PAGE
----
OMG this book!!!!!! I think I actually loved it a teensy bit more than The Birth House. I always say I’m not a huge fan of historical fiction, but when it’s written as well as and with as much love as Ami’s books, then I freaking love it!

Moth. What can I say about Moth. What an amazing character. She’s dealt the shit end of the stick and she never dips into whining or feeling really bad for herself. Instead, she makes the best out of her situation or tries to change things. She’s only 12 but she’s one of the strongest characters I’ve ever read. I just loved her.

Moth isn’t the only strong female character in The Virgin Cure. Actually, come to think of it, ALL the female characters were strong. But I really loved Sadie, the female doctor that tends to the poor, including Moth. Sadie was the inspiration for The Virgin Cure, and even though she isn’t the main character, her presence is felt throughout the book.  She really rounds out Moth’s story and adds another point of view and dimension to the book.

The research that went into The Virgin Cure is mind-boggling. Like The Birth House, Ami gives readers a clear picture of the time period. I actually felt like I was there with Moth in the turn of the century NY. And I loved how Ami laid out some of that information in side bars. It was just really, really cool.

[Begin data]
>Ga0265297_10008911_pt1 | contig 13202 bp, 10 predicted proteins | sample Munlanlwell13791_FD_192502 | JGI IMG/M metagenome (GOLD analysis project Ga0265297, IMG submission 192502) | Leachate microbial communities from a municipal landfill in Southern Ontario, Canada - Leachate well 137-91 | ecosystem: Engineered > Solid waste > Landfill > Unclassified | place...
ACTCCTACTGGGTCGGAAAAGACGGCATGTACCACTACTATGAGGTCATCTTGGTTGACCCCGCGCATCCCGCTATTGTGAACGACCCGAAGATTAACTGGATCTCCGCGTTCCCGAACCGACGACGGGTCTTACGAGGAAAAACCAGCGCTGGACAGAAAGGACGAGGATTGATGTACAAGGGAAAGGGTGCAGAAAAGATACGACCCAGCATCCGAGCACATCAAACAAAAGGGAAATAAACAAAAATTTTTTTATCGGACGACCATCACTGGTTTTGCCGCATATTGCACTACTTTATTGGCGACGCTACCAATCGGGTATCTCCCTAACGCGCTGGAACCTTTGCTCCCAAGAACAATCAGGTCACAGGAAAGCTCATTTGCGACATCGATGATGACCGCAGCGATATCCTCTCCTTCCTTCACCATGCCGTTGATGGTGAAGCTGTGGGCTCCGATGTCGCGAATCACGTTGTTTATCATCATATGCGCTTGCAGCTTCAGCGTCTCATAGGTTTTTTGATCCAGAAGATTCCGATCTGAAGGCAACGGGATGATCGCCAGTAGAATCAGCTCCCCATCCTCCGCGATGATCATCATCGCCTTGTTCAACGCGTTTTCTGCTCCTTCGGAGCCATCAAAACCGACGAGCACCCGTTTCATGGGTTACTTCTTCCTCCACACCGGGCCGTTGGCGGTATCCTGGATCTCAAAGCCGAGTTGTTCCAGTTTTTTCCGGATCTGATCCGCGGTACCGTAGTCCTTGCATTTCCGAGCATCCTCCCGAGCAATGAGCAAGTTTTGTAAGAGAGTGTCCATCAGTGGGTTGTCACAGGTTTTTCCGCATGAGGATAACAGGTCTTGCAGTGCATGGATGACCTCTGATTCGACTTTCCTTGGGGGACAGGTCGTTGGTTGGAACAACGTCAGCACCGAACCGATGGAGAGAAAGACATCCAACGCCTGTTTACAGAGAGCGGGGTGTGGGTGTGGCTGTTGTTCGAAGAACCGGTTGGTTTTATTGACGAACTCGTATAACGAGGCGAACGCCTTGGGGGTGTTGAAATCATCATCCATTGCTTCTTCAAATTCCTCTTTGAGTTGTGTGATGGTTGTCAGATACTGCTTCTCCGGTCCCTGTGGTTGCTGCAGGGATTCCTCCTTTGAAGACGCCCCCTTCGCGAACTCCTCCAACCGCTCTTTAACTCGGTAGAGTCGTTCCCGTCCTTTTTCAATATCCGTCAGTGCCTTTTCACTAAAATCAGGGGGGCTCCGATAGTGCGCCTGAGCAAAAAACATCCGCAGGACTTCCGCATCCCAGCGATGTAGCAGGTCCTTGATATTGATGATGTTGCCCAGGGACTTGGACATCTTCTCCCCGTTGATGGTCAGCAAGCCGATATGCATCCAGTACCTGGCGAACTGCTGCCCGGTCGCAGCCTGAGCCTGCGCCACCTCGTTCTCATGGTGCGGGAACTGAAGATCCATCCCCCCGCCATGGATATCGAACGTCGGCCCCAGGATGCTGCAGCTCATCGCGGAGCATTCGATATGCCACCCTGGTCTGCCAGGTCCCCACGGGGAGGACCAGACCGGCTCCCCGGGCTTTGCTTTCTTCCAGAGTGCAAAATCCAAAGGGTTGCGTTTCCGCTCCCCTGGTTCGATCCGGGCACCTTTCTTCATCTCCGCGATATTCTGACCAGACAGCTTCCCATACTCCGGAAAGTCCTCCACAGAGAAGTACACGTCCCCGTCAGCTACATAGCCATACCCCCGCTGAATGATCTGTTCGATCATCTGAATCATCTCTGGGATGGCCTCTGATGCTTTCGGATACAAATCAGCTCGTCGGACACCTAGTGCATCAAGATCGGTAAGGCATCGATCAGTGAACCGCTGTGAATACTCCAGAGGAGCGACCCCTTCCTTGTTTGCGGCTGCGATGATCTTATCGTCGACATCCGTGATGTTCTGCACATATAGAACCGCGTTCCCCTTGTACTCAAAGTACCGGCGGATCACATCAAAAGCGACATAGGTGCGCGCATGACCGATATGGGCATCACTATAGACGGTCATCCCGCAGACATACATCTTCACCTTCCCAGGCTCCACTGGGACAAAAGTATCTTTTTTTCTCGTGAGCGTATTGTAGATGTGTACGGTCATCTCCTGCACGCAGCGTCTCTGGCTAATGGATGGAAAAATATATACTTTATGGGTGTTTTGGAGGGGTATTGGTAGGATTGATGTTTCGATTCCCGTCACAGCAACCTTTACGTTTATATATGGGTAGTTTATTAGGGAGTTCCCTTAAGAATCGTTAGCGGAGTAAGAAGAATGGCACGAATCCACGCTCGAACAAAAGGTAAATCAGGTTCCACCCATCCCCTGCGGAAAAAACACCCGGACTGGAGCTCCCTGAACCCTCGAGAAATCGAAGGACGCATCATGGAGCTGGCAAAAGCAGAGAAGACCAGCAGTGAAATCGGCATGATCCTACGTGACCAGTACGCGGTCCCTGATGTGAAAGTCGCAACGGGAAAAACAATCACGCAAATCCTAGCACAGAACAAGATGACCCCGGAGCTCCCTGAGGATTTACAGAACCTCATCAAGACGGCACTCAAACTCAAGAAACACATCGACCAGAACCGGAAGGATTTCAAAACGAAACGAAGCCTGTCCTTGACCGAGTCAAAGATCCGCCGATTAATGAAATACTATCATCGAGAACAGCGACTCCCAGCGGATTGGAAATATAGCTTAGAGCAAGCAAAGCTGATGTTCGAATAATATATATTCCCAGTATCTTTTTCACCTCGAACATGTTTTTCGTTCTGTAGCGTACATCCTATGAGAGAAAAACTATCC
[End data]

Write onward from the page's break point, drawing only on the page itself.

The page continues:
I loved The Virgin Cure. From the beginning right to the end I was drawn into Moth’s story. Ami has written a beautiful book that is guaranteed to be a huge hit.

Thanks Random House Canada for the review copy.

Bargains and Betrayals – Shannon Delany

12 Oct

So, you know when you’re reading a series and you’re thinking “Okay, not blowing me away, but not horrible either. Think I’ll keep going.”? I have to admit, that’s where I was with Shannon Delany’s 13 to Life Series, published by St Martin’s Press. If you read my review of the first two books then you know I had some issues with both of them.  But man, I frigging LOVED Bargains and Betrayals. I mean it. The issues I had with the first two books vanished. This was a kick ass, well written YA paranormal book.

The main issue I had with the first two books (don’t read any further if you haven’t read them) was the whole Pietr dating Sarah but smooching Jessie all the time story-line. I felt that it just didn’t groove with either Jessie or Pietr’s personality. I’m so beyond happy that that was taken care of at the end of the second book.